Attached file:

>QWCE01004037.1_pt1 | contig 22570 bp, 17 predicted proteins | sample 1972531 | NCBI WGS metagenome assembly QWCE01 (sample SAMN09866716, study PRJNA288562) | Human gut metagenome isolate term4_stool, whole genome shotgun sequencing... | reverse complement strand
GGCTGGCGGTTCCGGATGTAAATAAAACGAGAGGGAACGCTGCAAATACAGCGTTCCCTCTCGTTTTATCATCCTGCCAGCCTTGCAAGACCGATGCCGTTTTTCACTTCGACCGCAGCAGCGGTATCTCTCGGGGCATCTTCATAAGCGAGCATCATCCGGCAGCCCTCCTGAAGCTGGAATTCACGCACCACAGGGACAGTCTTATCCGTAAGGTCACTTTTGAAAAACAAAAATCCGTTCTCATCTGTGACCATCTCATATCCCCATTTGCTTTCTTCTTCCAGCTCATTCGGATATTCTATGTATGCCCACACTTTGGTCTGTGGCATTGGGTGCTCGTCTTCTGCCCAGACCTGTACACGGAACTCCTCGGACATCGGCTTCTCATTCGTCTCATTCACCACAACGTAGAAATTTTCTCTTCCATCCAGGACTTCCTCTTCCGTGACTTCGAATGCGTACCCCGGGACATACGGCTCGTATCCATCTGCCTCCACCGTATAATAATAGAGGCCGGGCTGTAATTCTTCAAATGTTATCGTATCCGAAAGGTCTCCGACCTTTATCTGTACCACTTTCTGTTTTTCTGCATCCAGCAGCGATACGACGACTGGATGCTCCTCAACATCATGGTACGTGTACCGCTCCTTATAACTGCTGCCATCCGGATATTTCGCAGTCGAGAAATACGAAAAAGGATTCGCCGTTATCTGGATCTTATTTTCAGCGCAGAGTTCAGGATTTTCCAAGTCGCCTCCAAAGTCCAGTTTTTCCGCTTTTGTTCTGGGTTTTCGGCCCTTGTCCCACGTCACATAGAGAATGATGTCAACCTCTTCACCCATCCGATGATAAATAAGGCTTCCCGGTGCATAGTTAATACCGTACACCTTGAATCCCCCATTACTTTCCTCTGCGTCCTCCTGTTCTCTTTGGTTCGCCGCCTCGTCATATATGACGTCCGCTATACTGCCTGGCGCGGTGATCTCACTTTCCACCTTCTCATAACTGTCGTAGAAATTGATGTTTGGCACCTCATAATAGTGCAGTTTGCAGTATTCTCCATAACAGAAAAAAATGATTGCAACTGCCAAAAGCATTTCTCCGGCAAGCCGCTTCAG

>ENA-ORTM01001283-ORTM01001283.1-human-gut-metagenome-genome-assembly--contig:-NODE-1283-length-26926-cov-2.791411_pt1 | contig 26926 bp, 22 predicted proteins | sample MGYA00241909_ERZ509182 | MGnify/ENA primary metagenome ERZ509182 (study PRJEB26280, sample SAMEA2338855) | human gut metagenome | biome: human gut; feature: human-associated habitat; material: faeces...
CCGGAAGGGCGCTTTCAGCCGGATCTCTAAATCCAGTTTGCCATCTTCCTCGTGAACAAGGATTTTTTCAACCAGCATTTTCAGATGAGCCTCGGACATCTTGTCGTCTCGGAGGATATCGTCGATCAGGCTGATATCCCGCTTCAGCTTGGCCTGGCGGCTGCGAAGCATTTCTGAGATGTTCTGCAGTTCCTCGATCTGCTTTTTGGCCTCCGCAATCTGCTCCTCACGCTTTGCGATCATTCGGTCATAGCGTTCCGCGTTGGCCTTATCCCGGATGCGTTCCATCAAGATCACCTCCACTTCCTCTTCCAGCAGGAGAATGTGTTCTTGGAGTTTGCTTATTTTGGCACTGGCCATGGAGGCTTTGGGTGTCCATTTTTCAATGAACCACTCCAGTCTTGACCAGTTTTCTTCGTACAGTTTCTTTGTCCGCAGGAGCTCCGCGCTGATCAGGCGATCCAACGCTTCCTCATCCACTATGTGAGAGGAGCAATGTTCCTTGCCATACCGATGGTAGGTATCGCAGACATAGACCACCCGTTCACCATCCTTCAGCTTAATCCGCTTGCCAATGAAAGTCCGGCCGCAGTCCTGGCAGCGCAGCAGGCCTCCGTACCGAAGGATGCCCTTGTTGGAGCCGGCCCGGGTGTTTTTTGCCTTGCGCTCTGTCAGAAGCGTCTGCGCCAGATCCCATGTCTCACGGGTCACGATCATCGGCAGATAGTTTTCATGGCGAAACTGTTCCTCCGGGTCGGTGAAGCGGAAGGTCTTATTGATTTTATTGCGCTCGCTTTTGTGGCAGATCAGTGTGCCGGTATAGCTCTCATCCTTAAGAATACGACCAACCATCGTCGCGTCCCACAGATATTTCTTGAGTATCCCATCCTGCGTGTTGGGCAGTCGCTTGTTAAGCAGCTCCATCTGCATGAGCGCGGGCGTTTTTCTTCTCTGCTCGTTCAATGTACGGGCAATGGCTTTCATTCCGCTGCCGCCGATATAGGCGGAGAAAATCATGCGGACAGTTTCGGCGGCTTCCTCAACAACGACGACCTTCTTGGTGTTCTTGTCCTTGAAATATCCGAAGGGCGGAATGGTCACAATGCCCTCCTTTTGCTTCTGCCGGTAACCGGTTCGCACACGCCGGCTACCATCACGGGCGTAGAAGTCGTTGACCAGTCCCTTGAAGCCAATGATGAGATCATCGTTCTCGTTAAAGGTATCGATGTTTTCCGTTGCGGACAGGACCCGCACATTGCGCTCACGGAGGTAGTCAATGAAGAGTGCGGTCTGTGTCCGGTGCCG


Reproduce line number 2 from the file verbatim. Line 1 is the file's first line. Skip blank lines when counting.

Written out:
GGCTGGCGGTTCCGGATGTAAATAAAACGAGAGGGAACGCTGCAAATACAGCGTTCCCTCTCGTTTTATCATCCTGCCAGCCTTGCAAGACCGATGCCGTTTTTCACTTCGACCGCAGCAGCGGTATCTCTCGGGGCATCTTCATAAGCGAGCATCATCCGGCAGCCCTCCTGAAGCTGGAATTCACGCACCACAGGGACAGTCTTATCCGTAAGGTCACTTTTGAAAAACAAAAATCCGTTCTCATCTGTGACCATCTCATATCCCCATTTGCTTTCTTCTTCCAGCTCATTCGGATATTCTATGTATGCCCACACTTTGGTCTGTGGCATTGGGTGCTCGTCTTCTGCCCAGACCTGTACACGGAACTCCTCGGACATCGGCTTCTCATTCGTCTCATTCACCACAACGTAGAAATTTTCTCTTCCATCCAGGACTTCCTCTTCCGTGACTTCGAATGCGTACCCCGGGACATACGGCTCGTATCCATCTGCCTCCACCGTATAATAATAGAGGCCGGGCTGTAATTCTTCAAATGTTATCGTATCCGAAAGGTCTCCGACCTTTATCTGTACCACTTTCTGTTTTTCTGCATCCAGCAGCGATACGACGACTGGATGCTCCTCAACATCATGGTACGTGTACCGCTCCTTATAACTGCTGCCATCCGGATATTTCGCAGTCGAGAAATACGAAAAAGGATTCGCCGTTATCTGGATCTTATTTTCAGCGCAGAGTTCAGGATTTTCCAAGTCGCCTCCAAAGTCCAGTTTTTCCGCTTTTGTTCTGGGTTTTCGGCCCTTGTCCCACGTCACATAGAGAATGATGTCAACCTCTTCACCCATCCGATGATAAATAAGGCTTCCCGGTGCATAGTTAATACCGTACACCTTGAATCCCCCATTACTTTCCTCTGCGTCCTCCTGTTCTCTTTGGTTCGCCGCCTCGTCATATATGACGTCCGCTATACTGCCTGGCGCGGTGATCTCACTTTCCACCTTCTCATAACTGTCGTAGAAATTGATGTTTGGCACCTCATAATAGTGCAGTTTGCAGTATTCTCCATAACAGAAAAAAATGATTGCAACTGCCAAAAGCATTTCTCCGGCAAGCCGCTTCAG